Physics Stack Exchange is a question and answer site for active researchers, academics and students of physics. Join them; it only takes a minute:

Sign up
Here's how it works:
  1. Anybody can ask a question
  2. Anybody can answer
  3. The best answers are voted up and rise to the top

I know boiling point at vacuum is far below the room temperature. But I still wondering if the humidity reaches the saturated humidity (100% relative humidity), will the vapor condense to liquid, although it is probably going to evaporate again soon?

share|cite|improve this question
Fundemental questions here: are you positing that the vacuum is actively maintained (or equivalently that the volume of the chamber is very large compared to the STP volume of that much water vapor) or are you assuming that a volume of water is exposed in a (small) closed vacuum volume and we wait to see what equilibrium state is reached? – dmckee Aug 18 '13 at 4:16

While dmckee points out your question is too vague, I'll take a shot and guess you're asking from a pop-sci standpoint. Since you mention vacuum chamber, I'm going to assume it's actively maintained. For example put a wet shirt in a vacuum chamber and pump it down.

The water will boil off but it has to be removed from the system because you are trying to maintain a vacuum. Thus the pump will condense the water (along with other gas molecules) outside of the chamber. By the time you get down to a good low vacuum pressure (< 1 mTorr) there will be no water or very few molecules left. Release the vacuum and your shirt will be dry.

share|cite|improve this answer
Actually vacuum pumping to dry something out isn't nearly as efficient as the second paragraph seems to be claiming. It works, but it takes a long time, e.g., maybe overnight to dry out a vacuum flask with water drops beaded on the inside. The liquid evaporates, but the evaporation is a slow process. – Ben Crowell Aug 19 '13 at 2:27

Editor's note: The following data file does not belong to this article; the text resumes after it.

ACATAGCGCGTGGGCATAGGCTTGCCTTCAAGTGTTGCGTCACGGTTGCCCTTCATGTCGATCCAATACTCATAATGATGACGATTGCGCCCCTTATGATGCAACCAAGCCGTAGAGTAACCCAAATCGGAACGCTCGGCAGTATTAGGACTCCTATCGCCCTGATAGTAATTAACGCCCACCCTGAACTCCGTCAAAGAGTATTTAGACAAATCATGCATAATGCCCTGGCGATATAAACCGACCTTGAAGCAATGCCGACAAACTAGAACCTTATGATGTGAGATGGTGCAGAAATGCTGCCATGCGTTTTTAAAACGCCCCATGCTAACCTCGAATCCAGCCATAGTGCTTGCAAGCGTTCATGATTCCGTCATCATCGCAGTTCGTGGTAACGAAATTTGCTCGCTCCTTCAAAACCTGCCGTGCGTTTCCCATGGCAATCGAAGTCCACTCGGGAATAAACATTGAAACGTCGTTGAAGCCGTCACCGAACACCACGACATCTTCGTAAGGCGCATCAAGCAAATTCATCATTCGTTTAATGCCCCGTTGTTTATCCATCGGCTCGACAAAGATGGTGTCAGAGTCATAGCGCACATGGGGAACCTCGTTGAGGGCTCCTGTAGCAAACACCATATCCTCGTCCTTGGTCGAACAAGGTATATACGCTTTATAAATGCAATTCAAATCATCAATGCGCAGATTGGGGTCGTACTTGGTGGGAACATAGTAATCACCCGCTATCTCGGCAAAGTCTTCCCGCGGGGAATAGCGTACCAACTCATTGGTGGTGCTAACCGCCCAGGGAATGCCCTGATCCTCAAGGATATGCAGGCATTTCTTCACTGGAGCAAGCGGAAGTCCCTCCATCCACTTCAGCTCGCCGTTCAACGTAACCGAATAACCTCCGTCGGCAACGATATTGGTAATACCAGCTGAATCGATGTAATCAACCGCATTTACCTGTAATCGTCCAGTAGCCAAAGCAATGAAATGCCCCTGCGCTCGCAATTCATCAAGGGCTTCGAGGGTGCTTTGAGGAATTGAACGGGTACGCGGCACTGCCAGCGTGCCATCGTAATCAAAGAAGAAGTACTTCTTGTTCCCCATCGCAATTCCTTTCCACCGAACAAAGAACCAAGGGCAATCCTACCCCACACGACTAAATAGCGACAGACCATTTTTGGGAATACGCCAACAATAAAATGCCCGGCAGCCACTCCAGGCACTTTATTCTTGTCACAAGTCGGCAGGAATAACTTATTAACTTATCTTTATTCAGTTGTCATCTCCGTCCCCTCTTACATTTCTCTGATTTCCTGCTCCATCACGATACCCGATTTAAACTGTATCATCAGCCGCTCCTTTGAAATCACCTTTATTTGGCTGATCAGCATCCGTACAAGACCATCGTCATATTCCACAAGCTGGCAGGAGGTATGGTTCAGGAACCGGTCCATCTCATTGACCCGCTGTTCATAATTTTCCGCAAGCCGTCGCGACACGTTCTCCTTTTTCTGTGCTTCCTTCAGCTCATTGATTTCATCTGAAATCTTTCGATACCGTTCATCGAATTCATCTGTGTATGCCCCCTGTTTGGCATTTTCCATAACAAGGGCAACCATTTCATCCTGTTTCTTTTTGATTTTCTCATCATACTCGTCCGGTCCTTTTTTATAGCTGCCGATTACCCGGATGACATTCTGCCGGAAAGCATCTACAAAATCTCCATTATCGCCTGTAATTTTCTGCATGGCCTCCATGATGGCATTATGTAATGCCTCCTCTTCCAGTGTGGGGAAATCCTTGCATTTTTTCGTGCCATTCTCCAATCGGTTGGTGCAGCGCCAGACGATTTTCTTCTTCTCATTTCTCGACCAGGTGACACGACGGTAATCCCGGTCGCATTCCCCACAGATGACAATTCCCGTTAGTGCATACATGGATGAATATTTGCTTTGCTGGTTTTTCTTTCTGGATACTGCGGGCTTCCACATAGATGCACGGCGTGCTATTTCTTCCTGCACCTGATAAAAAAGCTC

@BenCrowell I don't really know. I did look at designing a dryer system like this once, but the pressure vessel was too expensive for the budget. Naked scientist did some rough – user6972 Aug 22 '13 at 0:25
I don't really know. The second paragraph of my answer isn't speculation. I've actually done this. It really is a slow process. – Ben Crowell Aug 22 '13 at 0:27
What was the vessel's average pressure? I saw a video where a shirt was dried in about 16 minutes from wet, to vacuum to back out. That's what started the research into the cost. – user6972 Aug 22 '13 at 2:28
This was with a cheap mechanical pump that probably only reached 5% of an atmosphere. The figure of 16 minutes doesn't seem consistent with the claim in your answer that "By the time you get down to a good low vacuum pressure there will be no water or very few molecules left." – Ben Crowell Aug 22 '13 at 2:38

Your Answer


By posting your answer, you agree to the privacy policy and terms of service.

Not the answer you're looking for? Browse other questions tagged or ask your own question.